3 retired judges to determine who gets $1-million Dorner reward
Three retired judges will determine who gets the $1-million Christopher Dorner reward, the Los Angeles Police Department said Friday. Claimants will have until April 19 to request their portion of the money.
The reward — a collection of smaller donations from numerous agencies, groups and individuals — was initially offered for Dorner’s “capture and conviction.”
However, that’s “irrelevant” under the new criteria, according to new reward guidelines, because Dorner, a former LAPD officer who killed four, was chased into a cabin near Big Bear, where he eventually shot himself.
Overshadowing the matter are two claims that have been made on the reward since Dorner’s death Feb. 12 — by a couple near Big Bear who were tied up and whose car was stolen by Dorner, and by a man whose pickup truck Dorner later hijacked.
It was unclear whether the new reward criteria will prompt the 64,000-member Peace Officers Research Assn. of California to reconsider its recent decision to withdraw a $50,000 pledge to the Dorner reward.
“Our board made a ruling, and we have to follow it,” Ron Cottingham, the union’s president, said. “What could happen now is the board could come back together and decide whether or not to possibly come up with a new ruling given the new circumstances.”
Those looking for a payout may still have to meet the criteria of individual donors, according to an outline of the reward procedures distributed Friday.
Donors can recommend what portion of the money claimants should receive, if any. Law enforcement officials can rank the help they received from the claimants as “vital; helpful but not essential; or of no value,” to finding Dorner.
The money will be put in a trust fund operated by the Los Angeles-based Richards, Watson and Gershon law firm. The recipients will be publicly announced and forfeit their chance to appeal the judges’ decision when they apply for the money.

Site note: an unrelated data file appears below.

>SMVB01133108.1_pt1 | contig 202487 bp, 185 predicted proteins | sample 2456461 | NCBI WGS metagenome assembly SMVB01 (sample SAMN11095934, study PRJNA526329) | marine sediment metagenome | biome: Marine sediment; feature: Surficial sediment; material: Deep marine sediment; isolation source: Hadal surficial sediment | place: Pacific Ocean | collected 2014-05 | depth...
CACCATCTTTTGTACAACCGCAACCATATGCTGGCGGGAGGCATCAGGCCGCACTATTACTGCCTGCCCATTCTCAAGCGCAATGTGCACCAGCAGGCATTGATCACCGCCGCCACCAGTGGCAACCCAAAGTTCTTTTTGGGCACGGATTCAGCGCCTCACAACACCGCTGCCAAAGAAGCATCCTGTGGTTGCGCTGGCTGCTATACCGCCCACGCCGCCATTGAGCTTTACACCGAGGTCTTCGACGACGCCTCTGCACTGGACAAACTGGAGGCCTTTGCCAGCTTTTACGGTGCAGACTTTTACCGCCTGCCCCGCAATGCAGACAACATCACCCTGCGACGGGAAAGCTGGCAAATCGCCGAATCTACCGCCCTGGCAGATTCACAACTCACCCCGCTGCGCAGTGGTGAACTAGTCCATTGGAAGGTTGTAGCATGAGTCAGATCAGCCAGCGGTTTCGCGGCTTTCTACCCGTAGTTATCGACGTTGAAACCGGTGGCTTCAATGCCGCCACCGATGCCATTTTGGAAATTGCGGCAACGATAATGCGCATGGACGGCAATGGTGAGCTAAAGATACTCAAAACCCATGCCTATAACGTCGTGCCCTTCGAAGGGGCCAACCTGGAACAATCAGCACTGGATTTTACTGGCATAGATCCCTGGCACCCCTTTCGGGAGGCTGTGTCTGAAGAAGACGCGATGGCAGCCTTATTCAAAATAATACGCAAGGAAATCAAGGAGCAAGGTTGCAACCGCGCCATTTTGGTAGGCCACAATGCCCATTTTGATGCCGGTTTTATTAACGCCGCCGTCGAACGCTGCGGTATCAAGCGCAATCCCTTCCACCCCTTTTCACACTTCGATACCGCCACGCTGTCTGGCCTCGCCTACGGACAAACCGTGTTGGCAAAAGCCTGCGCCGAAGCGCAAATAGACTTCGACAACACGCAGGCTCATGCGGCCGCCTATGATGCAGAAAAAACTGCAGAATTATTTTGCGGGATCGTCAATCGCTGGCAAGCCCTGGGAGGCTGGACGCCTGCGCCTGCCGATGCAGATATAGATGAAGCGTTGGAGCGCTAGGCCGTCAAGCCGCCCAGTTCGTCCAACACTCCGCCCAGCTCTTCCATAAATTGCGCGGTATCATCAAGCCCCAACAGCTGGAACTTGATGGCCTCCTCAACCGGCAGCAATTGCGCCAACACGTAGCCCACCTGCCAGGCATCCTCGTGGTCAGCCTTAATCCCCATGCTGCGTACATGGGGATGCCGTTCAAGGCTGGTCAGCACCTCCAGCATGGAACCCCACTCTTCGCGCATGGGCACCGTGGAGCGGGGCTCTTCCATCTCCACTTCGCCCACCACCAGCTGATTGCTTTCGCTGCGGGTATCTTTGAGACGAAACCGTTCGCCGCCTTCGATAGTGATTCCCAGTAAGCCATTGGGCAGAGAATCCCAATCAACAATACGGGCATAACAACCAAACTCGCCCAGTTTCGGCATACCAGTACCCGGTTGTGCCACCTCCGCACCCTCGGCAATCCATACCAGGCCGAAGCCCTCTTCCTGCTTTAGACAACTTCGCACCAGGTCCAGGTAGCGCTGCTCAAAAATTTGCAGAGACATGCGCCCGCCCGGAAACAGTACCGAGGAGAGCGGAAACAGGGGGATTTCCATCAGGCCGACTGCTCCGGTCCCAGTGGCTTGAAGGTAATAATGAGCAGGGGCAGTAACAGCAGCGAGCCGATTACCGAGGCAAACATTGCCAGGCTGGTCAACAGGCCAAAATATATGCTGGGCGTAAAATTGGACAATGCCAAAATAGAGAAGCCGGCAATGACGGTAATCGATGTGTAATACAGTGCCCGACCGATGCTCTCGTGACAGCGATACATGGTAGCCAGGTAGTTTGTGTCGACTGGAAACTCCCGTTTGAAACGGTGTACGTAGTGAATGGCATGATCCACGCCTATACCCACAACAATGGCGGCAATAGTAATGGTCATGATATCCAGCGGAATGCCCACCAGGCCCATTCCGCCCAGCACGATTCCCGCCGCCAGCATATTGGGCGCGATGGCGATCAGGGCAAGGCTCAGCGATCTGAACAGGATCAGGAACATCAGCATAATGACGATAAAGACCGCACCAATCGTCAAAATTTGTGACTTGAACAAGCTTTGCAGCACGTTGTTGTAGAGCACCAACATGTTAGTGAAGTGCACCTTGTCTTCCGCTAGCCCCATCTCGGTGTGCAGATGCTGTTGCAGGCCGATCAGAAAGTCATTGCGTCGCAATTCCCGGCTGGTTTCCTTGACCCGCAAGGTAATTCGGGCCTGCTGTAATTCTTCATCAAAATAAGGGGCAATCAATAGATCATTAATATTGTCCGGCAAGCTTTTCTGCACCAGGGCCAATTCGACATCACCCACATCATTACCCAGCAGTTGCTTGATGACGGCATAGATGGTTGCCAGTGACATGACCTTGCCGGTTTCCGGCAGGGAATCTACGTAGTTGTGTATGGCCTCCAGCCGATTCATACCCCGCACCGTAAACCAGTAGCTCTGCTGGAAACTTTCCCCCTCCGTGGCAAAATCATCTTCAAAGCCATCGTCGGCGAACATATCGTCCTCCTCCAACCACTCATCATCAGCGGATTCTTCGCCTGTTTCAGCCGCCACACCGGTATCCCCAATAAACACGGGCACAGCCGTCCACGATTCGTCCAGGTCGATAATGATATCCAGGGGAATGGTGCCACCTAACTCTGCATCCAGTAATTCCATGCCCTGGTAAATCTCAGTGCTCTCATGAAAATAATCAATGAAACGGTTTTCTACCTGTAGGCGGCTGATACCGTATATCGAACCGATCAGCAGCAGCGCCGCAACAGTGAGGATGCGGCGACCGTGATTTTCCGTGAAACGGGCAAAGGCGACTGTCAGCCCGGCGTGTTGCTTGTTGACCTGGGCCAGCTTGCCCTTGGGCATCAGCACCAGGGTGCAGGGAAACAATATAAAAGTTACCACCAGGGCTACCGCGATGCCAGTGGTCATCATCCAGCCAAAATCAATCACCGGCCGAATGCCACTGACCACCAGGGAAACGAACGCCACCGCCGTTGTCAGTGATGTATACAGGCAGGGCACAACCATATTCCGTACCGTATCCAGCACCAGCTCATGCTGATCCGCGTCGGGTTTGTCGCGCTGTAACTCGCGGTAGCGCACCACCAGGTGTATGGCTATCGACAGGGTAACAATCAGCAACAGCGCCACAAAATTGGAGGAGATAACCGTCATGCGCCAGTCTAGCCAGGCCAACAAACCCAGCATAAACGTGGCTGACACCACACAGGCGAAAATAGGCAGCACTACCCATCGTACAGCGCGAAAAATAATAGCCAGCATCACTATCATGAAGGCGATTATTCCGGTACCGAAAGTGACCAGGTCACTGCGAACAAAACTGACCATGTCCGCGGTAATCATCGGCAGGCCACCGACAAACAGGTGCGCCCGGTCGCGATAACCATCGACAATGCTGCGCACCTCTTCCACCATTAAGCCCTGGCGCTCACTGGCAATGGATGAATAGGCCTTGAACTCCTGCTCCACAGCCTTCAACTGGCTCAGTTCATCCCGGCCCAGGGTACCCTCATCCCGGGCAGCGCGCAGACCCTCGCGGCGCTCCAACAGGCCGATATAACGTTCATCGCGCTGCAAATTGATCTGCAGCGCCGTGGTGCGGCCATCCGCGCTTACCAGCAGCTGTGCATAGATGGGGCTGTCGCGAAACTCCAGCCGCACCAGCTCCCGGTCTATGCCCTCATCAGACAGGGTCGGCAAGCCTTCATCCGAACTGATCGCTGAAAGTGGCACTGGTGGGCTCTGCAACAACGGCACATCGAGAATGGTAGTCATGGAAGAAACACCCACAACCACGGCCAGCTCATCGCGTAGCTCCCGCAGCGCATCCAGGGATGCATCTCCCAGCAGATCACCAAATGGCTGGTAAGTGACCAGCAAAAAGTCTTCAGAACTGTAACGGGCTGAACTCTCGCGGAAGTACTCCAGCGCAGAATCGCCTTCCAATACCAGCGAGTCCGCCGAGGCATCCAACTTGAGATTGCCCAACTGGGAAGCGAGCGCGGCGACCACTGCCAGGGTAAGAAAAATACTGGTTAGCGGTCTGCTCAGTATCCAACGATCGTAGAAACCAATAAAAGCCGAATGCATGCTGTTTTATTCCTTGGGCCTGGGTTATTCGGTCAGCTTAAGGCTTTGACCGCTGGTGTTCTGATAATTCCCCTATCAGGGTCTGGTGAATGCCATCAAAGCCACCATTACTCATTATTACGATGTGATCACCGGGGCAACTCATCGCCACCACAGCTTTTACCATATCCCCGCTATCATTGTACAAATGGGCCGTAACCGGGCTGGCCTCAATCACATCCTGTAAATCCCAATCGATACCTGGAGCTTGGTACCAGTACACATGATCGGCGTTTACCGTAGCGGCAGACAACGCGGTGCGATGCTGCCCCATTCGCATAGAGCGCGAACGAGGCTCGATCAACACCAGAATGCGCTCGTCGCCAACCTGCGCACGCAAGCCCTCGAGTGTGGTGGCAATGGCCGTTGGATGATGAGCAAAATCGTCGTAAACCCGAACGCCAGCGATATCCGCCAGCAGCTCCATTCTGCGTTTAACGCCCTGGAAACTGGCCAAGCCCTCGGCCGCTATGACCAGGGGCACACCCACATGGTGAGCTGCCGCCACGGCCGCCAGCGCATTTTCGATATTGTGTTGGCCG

Any money that’s not awarded will be returned, prorated, to the contributing agencies.
Others among the roughly 25-member donor group have been considering whether to follow the Peace Officers Research Assn. of California, as well as the city of Riverside, in withdrawing their pledges. Most notably, the head of the L.A. Police Protective League, which represents rank-and-file officers with the Los Angeles Police Department, said his group is weighing its options.
“As of this morning, there is $1 million available in the reward fund, and we are pretty confident that it will stay at a million dollars,” LAPD Lt. Andy Neiman said.
He noted that there is no legal commitment regarding those who pledged money but later decided to withdraw it.
Claimants who do not file formal submissions will not be eligible for the reward, regardless of their importance in the Dorner manhunt.
“This is an extraordinary circumstance and unlike any other reward in the history of Los Angeles,” Neiman said. “It necessitated the creation of a formalized submission-of-reward-claims process.”
“Any person who wishes to be considered for a reward must submit their claim in writing,” he added, “according to the procedures published” Friday.
The $1-million reward was created and currently operates separate and apart from official city of Los Angeles business.
“At this time, that million reward is operating outside the guidelines set forth in the City Charter,” William W. Carter, L.A.'s chief deputy city attorney, said in an interview, “and that is because it’s beyond the $100,000 limit set for the city.”
“The city’s potential liability is for $100,000,” he added.
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